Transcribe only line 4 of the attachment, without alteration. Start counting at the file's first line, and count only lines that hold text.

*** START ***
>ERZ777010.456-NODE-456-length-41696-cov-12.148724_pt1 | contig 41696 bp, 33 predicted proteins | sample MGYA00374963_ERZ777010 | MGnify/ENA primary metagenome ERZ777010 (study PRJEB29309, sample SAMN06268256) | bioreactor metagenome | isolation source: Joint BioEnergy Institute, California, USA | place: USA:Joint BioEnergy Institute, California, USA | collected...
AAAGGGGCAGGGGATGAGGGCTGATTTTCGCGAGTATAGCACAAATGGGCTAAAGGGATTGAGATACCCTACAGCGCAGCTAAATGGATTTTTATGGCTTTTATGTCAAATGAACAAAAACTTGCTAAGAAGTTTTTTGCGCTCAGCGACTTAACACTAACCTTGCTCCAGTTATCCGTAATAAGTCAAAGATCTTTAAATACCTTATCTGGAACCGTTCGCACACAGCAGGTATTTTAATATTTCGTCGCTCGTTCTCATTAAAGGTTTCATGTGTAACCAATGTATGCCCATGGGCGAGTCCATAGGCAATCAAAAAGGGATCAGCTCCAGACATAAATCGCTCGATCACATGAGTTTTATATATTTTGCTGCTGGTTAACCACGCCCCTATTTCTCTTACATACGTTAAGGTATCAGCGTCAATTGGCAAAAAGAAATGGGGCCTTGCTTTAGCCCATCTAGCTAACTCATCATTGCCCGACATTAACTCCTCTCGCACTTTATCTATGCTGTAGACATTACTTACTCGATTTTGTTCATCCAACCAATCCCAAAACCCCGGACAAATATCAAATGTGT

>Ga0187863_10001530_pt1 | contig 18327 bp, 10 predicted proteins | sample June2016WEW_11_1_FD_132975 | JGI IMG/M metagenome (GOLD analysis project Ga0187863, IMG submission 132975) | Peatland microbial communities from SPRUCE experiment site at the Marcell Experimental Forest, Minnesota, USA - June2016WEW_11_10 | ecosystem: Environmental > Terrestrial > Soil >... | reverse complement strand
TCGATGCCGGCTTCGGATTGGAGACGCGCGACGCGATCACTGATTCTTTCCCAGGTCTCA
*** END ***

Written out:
TCGATGCCGGCTTCGGATTGGAGACGCGCGACGCGATCACTGATTCTTTCCCAGGTCTCA